Concepts of causality—simple cause-and-effect—can be hard to communicate, he said, in a culture where 50 percent of the population believes in astrology, 46 percent believe in ESP and 35 percent believe in ghosts.

“There is much at stake,” Offit said, “and we need to get in the game. The problem is not simply a matter of scientific illiteracy. I think it’s worse than that—I think it’s denialism. Science is increasingly seen as just another voice in the room, which is a dangerous idea.”

Controversies over global warming, population control, pollution and fluoridation tend to be belief-based, but should be evidence-based, he said. “Vaccines are not a belief system. They stand on a mountain of evidence to support their use.”

He finished with a prescription for the profession: stand up for science, no venue is too small, don’t let bad information go unchallenged and “don’t assume other people are doing it—they’re not. Scientists have a responsibility to the public.”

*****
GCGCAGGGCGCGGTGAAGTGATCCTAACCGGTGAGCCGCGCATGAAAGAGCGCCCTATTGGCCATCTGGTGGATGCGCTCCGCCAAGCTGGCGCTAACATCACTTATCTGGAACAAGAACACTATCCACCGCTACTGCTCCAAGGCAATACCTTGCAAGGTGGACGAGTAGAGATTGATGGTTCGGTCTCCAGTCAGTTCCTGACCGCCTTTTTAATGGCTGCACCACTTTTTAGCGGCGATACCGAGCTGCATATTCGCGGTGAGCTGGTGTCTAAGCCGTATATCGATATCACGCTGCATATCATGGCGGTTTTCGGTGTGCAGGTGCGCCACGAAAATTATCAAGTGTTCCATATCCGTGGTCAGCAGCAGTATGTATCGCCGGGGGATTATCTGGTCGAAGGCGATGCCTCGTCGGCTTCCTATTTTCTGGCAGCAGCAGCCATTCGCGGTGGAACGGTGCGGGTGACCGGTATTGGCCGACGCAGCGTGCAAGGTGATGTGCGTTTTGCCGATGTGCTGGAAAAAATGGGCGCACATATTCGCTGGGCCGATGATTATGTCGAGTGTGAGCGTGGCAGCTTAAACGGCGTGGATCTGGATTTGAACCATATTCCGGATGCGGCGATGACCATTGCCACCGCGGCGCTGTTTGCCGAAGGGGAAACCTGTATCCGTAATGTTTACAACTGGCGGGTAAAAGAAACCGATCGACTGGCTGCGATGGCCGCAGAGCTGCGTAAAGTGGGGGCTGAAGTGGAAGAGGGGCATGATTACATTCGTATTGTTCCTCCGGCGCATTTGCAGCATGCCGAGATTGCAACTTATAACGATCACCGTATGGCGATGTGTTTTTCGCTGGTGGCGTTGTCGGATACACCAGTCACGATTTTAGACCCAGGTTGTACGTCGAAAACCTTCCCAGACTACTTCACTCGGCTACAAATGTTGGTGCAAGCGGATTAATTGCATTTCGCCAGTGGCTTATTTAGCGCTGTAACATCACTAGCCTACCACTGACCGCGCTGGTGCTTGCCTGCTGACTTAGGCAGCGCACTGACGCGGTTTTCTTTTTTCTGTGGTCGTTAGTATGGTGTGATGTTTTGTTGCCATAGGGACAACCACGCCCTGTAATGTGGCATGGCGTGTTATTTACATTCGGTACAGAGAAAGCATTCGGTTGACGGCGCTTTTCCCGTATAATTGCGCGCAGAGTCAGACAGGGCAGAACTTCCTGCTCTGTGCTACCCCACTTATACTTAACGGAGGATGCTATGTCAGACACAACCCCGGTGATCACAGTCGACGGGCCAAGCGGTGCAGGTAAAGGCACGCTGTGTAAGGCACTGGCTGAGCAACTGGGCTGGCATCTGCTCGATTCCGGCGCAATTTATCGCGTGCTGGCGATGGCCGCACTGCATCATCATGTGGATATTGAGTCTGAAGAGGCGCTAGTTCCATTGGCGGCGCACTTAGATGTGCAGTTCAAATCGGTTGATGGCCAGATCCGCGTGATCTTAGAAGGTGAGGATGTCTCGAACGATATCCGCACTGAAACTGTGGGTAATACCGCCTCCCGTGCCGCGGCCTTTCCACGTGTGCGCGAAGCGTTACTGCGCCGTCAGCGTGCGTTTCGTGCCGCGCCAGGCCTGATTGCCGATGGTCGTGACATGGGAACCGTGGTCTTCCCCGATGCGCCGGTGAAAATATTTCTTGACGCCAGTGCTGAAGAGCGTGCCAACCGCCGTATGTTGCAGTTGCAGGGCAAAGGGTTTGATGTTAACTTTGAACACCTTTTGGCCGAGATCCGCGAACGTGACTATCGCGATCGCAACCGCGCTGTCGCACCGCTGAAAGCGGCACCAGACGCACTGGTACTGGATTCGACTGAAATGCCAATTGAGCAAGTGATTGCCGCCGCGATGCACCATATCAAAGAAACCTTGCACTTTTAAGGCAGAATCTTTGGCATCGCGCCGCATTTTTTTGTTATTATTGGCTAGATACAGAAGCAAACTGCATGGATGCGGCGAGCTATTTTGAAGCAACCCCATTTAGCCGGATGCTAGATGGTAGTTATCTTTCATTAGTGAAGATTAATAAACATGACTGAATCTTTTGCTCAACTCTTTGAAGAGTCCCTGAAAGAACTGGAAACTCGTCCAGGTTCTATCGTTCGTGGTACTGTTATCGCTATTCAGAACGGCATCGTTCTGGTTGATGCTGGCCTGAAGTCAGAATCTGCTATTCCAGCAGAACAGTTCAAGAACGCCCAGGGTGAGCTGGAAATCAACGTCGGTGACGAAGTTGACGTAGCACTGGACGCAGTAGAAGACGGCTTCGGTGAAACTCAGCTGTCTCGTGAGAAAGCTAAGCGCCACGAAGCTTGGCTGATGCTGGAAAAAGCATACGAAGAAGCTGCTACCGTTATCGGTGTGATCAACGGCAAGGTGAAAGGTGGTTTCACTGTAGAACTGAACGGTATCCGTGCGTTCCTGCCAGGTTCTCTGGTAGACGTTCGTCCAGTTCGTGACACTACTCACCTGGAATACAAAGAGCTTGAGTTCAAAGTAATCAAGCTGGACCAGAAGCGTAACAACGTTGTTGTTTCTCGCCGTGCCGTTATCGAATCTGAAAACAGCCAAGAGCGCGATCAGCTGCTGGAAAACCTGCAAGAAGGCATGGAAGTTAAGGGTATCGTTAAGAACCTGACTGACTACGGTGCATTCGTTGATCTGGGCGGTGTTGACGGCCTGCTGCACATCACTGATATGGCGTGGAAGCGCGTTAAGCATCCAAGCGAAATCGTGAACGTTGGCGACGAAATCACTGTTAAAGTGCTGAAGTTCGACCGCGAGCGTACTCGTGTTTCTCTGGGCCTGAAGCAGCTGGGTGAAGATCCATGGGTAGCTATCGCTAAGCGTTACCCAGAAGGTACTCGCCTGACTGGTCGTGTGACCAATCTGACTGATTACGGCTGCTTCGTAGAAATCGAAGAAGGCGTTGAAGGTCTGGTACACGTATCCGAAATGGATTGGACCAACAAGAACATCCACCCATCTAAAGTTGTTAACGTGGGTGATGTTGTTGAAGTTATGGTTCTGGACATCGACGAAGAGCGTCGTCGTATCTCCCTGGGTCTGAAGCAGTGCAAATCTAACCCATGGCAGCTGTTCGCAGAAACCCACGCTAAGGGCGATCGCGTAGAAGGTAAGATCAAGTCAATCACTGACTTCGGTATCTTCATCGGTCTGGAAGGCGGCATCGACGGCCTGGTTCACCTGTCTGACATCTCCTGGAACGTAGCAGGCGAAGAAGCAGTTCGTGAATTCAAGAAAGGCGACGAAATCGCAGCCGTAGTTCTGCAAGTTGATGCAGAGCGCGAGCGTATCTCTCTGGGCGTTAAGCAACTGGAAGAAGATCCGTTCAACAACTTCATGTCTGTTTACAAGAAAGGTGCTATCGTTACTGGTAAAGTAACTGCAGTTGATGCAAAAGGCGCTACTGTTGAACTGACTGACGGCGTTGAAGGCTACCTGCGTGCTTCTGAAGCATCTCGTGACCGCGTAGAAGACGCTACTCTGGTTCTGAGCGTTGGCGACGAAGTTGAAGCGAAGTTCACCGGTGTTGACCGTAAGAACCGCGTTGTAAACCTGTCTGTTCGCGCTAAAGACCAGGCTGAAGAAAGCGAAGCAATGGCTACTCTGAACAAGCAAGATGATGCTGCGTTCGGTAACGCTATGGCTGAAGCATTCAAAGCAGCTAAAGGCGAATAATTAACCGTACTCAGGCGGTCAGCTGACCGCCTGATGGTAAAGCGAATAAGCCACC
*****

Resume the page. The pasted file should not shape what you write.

During a brief Q&A, Offit urged his fellow scientists to “fight the good fight,” and “inform people of the consequences of non-vaccination. Make that come alive—the unneeded suffering and death.” Offit was also challenged by a young man identifying himself as a local graduate student who rose in defense of Dr. Andrew Wakefield.

After fielding the young man’s questions in increasingly measured tones, Offit explained, “One of the consequences of what I do is that sometimes you get hate mail, sometimes you get sued, and now I have a stalker.” This particular student, he said, “often makes disparaging comments about me at national meetings as well as on the Internet.”

Publicly identified as a nuisance, the man stormed out of Lipsett Amphitheater and slammed the door.NIHRecord Icon